We've all heard about negative interest rates, but we may not really understand them-- either conceptually or in terms of bond markets. Here to explain is our returning guest Dr. Patrick Barron, a longtime professor in the graduate school of banking at the University of Wisconsin.
How and why would interest rates ever be negative, when everyone prefers current consumption to future consumption? Can the "natural" or market rate of interest ever be negative? What going on in Europe that would make negative-rate government and corporate bonds attractive to investors? Will the ECB be forced to raise rates back into positive territory if Janet Yellen continues to raise the Fed Funds Rate here in the US? And will Congress resist steady rate hikes that could radically spike its annual budget outlay for debt service?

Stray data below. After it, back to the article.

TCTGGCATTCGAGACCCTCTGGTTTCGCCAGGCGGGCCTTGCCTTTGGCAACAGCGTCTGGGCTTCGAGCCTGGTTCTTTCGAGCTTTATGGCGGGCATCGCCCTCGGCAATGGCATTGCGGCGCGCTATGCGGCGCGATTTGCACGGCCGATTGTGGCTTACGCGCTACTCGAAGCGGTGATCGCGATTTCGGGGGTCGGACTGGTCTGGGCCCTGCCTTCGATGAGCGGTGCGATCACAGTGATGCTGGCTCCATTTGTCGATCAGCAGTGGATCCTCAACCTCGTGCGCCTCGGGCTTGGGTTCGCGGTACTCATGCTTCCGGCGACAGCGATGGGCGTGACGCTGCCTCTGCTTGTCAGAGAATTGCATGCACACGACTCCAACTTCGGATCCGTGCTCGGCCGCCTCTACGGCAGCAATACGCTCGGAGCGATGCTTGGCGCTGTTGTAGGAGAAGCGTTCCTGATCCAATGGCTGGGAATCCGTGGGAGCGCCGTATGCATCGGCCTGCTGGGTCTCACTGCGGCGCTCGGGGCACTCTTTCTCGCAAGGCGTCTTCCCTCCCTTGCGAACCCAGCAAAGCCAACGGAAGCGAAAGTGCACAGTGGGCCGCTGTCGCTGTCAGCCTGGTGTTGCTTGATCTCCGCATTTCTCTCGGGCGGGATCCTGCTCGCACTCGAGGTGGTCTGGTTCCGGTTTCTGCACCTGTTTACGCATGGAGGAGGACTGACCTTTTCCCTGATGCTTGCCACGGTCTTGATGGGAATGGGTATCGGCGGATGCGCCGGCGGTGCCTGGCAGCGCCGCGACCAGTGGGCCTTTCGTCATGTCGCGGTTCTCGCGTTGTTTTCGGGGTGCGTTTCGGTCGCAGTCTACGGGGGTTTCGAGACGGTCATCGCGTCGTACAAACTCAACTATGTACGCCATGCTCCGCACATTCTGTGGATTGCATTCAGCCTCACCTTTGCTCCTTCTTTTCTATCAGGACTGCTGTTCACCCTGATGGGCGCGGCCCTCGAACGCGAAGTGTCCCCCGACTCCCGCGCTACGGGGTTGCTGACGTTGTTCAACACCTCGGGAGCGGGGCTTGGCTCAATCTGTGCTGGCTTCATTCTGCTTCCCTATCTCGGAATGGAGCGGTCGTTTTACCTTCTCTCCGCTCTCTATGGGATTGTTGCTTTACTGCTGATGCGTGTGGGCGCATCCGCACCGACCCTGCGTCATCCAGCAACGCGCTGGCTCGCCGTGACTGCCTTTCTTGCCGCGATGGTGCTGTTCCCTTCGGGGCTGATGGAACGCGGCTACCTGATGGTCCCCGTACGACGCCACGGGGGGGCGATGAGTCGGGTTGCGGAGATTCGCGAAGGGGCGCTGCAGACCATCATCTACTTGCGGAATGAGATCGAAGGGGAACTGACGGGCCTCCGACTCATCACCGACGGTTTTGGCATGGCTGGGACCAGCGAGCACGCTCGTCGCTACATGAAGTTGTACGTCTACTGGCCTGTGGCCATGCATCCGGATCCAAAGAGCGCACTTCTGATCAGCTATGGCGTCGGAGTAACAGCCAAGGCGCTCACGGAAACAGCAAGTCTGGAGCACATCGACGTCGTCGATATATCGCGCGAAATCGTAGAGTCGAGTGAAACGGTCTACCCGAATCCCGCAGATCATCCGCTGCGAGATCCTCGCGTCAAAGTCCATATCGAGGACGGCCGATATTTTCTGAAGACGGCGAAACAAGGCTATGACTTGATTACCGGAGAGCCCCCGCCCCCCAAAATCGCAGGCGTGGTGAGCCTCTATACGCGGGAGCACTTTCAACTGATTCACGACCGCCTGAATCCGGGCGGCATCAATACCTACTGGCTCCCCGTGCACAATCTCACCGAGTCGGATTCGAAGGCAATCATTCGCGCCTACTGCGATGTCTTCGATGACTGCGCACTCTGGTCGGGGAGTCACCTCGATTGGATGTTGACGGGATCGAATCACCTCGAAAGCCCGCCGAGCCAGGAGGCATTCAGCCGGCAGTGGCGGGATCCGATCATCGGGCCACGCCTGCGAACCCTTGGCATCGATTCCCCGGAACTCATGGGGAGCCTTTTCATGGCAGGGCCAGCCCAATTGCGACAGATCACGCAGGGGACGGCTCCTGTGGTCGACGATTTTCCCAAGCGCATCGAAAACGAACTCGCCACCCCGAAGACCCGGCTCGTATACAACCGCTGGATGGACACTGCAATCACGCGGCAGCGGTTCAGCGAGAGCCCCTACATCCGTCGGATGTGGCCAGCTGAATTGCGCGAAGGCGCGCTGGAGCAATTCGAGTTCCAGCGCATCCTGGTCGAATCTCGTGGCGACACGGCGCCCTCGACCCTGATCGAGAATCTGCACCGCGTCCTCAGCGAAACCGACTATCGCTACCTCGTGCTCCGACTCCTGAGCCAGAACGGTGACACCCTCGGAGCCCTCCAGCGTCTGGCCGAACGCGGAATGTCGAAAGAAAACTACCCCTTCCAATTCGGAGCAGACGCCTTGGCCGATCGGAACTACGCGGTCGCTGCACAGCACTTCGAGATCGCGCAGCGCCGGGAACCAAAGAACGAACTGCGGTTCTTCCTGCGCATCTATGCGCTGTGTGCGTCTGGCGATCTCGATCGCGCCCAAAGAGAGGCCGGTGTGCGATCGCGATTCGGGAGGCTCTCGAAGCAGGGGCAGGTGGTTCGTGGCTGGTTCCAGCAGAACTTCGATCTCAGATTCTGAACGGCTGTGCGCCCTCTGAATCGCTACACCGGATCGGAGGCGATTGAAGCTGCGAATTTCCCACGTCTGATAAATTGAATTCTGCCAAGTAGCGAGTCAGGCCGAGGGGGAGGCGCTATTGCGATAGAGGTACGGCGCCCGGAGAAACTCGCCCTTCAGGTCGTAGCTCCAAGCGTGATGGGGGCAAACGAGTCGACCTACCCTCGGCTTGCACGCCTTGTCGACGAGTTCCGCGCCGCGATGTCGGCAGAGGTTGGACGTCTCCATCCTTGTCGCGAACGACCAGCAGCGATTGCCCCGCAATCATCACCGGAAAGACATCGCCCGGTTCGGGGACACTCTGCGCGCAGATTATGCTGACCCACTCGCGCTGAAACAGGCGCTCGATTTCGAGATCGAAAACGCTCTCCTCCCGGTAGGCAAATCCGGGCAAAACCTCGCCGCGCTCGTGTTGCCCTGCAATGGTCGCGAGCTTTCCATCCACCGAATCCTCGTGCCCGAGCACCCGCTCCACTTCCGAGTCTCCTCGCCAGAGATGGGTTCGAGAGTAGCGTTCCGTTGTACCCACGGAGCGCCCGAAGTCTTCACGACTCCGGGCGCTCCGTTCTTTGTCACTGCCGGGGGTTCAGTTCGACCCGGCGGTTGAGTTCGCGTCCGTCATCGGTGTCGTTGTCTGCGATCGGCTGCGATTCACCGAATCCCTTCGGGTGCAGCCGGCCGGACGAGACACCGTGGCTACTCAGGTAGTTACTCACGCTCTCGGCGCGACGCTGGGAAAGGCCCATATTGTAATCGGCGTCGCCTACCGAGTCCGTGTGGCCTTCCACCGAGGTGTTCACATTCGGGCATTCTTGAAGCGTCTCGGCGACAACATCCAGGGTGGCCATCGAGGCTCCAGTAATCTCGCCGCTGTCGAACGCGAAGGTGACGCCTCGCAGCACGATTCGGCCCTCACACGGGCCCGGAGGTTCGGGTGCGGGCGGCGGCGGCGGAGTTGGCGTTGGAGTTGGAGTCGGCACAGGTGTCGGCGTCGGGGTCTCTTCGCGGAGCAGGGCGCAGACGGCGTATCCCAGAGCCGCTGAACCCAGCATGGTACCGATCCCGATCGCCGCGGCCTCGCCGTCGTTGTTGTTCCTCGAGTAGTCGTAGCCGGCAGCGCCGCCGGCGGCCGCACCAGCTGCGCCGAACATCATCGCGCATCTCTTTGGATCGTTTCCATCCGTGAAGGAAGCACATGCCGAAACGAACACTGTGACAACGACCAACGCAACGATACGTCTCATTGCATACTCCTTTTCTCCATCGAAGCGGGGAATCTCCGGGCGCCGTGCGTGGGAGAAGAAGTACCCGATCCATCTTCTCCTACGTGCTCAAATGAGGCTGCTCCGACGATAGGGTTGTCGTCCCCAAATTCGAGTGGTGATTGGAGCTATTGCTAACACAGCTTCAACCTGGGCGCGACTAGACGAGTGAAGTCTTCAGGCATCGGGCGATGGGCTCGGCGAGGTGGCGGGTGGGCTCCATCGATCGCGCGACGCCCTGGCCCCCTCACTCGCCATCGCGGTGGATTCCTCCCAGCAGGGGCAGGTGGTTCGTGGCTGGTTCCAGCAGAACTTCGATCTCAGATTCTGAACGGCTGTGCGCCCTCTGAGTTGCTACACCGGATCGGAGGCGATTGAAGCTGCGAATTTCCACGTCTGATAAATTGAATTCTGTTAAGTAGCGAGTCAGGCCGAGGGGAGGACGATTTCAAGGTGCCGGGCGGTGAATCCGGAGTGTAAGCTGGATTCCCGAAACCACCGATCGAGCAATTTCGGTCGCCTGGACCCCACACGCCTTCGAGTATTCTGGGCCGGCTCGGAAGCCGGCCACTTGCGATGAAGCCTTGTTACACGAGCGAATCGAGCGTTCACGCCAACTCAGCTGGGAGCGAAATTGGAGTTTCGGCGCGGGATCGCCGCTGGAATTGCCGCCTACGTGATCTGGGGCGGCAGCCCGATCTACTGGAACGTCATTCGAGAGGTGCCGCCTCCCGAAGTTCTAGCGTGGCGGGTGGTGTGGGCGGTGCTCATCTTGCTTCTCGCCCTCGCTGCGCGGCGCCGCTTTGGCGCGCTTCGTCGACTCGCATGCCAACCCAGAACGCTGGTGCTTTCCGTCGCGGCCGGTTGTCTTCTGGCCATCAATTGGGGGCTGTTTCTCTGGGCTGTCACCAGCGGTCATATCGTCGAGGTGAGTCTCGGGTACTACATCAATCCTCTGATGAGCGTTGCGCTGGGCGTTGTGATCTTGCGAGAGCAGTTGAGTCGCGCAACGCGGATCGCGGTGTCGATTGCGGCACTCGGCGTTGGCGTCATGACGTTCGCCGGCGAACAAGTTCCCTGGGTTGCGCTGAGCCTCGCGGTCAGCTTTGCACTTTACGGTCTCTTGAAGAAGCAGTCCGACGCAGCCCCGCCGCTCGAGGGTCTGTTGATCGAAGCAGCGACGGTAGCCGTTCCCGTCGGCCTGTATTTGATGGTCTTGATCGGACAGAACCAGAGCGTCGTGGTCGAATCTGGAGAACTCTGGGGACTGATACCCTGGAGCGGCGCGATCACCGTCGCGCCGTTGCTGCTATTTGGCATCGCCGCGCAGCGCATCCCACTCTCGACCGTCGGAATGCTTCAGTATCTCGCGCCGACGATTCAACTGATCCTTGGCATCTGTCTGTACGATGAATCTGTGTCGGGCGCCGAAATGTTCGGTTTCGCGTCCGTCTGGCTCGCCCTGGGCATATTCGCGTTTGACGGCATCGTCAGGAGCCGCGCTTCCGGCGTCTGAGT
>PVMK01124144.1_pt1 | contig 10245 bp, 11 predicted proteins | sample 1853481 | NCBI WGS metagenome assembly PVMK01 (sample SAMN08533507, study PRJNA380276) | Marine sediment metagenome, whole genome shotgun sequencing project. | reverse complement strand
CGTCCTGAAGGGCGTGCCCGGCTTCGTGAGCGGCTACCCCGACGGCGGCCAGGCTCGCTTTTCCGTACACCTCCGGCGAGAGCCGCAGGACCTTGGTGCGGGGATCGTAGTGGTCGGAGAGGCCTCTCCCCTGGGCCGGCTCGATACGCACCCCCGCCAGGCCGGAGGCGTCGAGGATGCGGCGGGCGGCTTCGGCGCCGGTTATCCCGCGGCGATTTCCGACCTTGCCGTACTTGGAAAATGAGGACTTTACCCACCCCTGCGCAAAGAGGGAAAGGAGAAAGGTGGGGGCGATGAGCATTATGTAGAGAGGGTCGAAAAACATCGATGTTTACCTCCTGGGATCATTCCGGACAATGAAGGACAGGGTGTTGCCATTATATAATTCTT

Note: The views expressed on Mises.org are not necessarily those of the Mises Institute.
Patrick Barron is a private consultant to the banking industry. He has taught an introductory course in Austrian economics for several years at the University of Iowa. He has also taught at the Graduate School of Banking at the University of Wisconsin for over twenty-five years, and has delivered many presentations at the European Parliament.